To fight fraud, go in with the new, out with the Whac-a-Mole

In 1976, Aaron Fechter invented an aggravatingly simple game that would quickly become strangely addictive and wildly popular. The game, which he dubbed "Whac-A-Mole," would grow to be of the most unanimously recognizable arcade games to date, and a staple in every arcade in America, but its inventor would never see a dime.

According to Fechter, who told his version of the story in the 2010 documentary "Rock-afire Explosion," he actually got the idea from "a bunch of Japanese guys" at a trade conference. Fechter rebuilt the game for a carnival operator, who later sold the prototype to a game manufacturer in Florida who began mass producing the game.

Fechter might have lost the fame and fortune tied to the Whac-A-Mole franchise, but his societal contribution goes beyond an inane game featuring animatronic moles and an oversized mallet. The term "Whac-A-Mole" grew into a popular colloquialism used to describe a desperately futile task. Nowhere is that phrase more universally used and understood than in the healthcare fraud industry.

In fact, the Whac-A-Mole terminology is such a fitting description for healthcare fraud that it's become a crutch catchphrase for prosecutors, most notably Wilfredo A. Ferrer, the U.S. attorney general for the Southern District of Florida. Just last month, Ferrer told Law 360 that South Florida is in a "constant game of Whac-A-Mole" to prevent healthcare fraud.

"We emphasize the eradication of one type of fraudulent scheme, and the fraudsters catch on to that and switch to another," he said.

If this sounds like a familiar slogan, it's because Ferrer, and others, use it as a kind of verbal tic when discussing fraud, waste and abuse.

  • Last May, Ferrer said the same thing in a Reuters article announcing the arrest of 90 people in a $260 million Medicare scheme and again in 2012 in an interview with the South Florida Business Journal.
  • He had the same response in a 2010 Miami Herald article about pervasive mental health and rehab fraud in South Florida.
  • He's used it to describe tax fraud and a $10 million business loan fraud scheme.
  • As far back as 2007, the Centers for Medicare & Medicaid Services, the Office of Inspector General and the Department of Justice even used it in an official capacity, partnering to form Operation Whack-A-Mole, which recovered over $11 million and resulted in 43 indictments of DME suppliers in Florida.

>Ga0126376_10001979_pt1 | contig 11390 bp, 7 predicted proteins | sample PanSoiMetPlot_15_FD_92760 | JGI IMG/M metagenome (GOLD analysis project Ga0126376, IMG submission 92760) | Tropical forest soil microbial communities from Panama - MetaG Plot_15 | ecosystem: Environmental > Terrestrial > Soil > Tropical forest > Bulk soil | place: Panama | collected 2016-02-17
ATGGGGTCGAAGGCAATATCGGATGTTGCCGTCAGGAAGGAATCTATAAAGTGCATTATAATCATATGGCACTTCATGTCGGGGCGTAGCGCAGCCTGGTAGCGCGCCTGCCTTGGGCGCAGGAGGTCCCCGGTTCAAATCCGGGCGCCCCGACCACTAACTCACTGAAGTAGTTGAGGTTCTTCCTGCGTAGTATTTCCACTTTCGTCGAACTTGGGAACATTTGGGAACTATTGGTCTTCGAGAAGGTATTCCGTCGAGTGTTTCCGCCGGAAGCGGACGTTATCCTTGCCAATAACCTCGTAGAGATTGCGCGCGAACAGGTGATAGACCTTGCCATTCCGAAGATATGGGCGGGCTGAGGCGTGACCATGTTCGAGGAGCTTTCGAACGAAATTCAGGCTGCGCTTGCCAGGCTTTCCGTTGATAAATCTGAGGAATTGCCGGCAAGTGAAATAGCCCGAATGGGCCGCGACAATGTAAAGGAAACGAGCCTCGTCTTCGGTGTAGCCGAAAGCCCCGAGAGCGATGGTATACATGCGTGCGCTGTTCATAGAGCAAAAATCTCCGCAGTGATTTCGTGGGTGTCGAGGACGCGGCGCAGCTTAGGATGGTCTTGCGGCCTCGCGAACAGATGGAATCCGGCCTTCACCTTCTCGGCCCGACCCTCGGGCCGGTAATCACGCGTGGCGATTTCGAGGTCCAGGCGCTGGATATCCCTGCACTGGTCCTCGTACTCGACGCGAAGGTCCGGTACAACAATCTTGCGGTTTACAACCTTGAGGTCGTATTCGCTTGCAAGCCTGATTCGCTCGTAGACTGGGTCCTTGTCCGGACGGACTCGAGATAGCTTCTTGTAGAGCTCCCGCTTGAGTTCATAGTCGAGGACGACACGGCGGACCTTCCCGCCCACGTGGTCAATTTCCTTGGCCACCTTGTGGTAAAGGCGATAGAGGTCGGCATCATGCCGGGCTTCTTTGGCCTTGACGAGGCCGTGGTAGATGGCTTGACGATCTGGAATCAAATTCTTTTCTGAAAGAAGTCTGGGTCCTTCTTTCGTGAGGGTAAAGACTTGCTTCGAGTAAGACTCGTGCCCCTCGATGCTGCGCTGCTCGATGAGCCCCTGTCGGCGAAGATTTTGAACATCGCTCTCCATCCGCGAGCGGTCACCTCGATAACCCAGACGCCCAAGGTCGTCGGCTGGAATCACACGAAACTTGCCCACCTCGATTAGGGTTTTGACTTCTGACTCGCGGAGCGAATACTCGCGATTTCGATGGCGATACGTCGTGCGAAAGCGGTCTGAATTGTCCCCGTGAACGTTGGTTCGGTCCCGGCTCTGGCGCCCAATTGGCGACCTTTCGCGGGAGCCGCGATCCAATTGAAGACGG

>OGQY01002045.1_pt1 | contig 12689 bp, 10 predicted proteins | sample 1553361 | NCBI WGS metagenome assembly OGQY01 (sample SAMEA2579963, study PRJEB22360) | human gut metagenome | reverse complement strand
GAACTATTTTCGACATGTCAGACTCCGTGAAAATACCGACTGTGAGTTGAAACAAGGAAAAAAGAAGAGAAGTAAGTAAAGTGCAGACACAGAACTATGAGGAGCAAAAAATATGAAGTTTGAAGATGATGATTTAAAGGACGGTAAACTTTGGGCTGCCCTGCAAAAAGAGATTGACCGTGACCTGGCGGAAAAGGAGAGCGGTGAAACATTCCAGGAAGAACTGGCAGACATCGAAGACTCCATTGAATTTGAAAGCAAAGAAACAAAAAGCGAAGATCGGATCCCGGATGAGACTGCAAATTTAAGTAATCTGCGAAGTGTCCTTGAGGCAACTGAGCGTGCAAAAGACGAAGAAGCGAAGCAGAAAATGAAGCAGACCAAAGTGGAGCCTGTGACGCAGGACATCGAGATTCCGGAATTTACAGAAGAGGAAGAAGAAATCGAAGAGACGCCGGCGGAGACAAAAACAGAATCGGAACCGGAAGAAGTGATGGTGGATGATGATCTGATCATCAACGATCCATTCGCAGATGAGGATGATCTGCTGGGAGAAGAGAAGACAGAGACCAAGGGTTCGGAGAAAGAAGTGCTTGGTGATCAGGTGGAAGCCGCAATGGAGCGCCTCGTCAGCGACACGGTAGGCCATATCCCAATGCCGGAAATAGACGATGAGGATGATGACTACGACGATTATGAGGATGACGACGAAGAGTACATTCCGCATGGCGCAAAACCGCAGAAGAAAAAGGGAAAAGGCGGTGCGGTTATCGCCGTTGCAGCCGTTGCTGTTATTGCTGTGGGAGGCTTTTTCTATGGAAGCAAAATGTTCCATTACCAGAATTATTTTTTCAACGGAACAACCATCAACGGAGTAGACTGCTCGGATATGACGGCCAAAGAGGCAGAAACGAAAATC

I can understand why Ferrer leans on the phrase. In many ways, it's the perfect way to describe a system constantly struggling to keep pace with fraudsters savvy enough to jump from one industry to the next depending on where the prosecutor's mallet is aimed. The problem is that prosecutors in Florida have been using this snappy colloquialism to describe healthcare fraud for nearly a decade without changing the approach. At what point do you try and change the game altogether?

The healthcare industry has been talking about predictive analytics for some time now. In some states, that transition is taking root, with investigators pulling information from multiple commercial databases to build the foundation of a fraud investigation.

But that's not the case everywhere. In many states, the criminals still outpace the investigators. Recently, the crime du jour has been home health care. Thanks to an 18-month moratorium on new home health provider applications, Ferrer tells Law 360 that prosecutors have been able to snag more of the home health fraudsters who plague South Florida, bringing criminal charges against 220 individuals since 2011. This mimics a similar effect in 2007, when South Florida prosecutors went after durable medical equipment suppliers. The game continues.

It's certainly a serviceable approach: Find a high-risk area, assemble a taskforce and whack away until the criminals scatter. Indictments, arrests and recoveries spike. Prosecutors point to it as a job well done. But it's also one in which prosecutors and investigators constantly play catch-up with the criminals--and perpetuating that approach only widens that gap between them.

Ferrer admits that, in light of the home health crackdown, Medicare Part D fraud, a longstanding concern, is already showing signs of vulnerability. If the aim is to stop fraud before it happens, the Whac-A-Mole approach has been ineffective for some time now, particularly in South Florida, which has earned the dubious honor as the nation's fraud capital. Yet year after year, Ferrer obediently repeats the same three words.  

Compare a hulking Whac-A-Mole machine to the latest video game console and it seems downright archaic. You might stumble upon a Whac-A-Mole game, usually collecting dust in the back corner of an old arcade. It's a relic now, and its antiquity might offer a few moments of entertaining nostalgia--but it's also been surpassed by more technologically advanced video games with HD graphics, cameras, and sensors that can read every move, even as you make it. 

The same can be said for the methodology used to fight fraud across the country. After talking about it for close to a decade, we need to move away from the reactive Whac-A-Mole approach that's no longer viable to curbing fraud, waste and abuse.

There certainly is hope that we are headed in that direction. The Affordable Care Act provides more funding and resources toward fraud detection, including the Healthcare Fraud Prevention Partnership. A startup called TrueClaim is using analytics to identify suspicious claims and double-check them with patients. The biometrics market is poised for a significant growth spurt, which could curb medical identify theft and make it more difficult for physicians to submit false claims.

It's not something that will happen overnight, but it's an optimistic shift from reacting to fraud to preventing it. - Evan (@HealthPayer)

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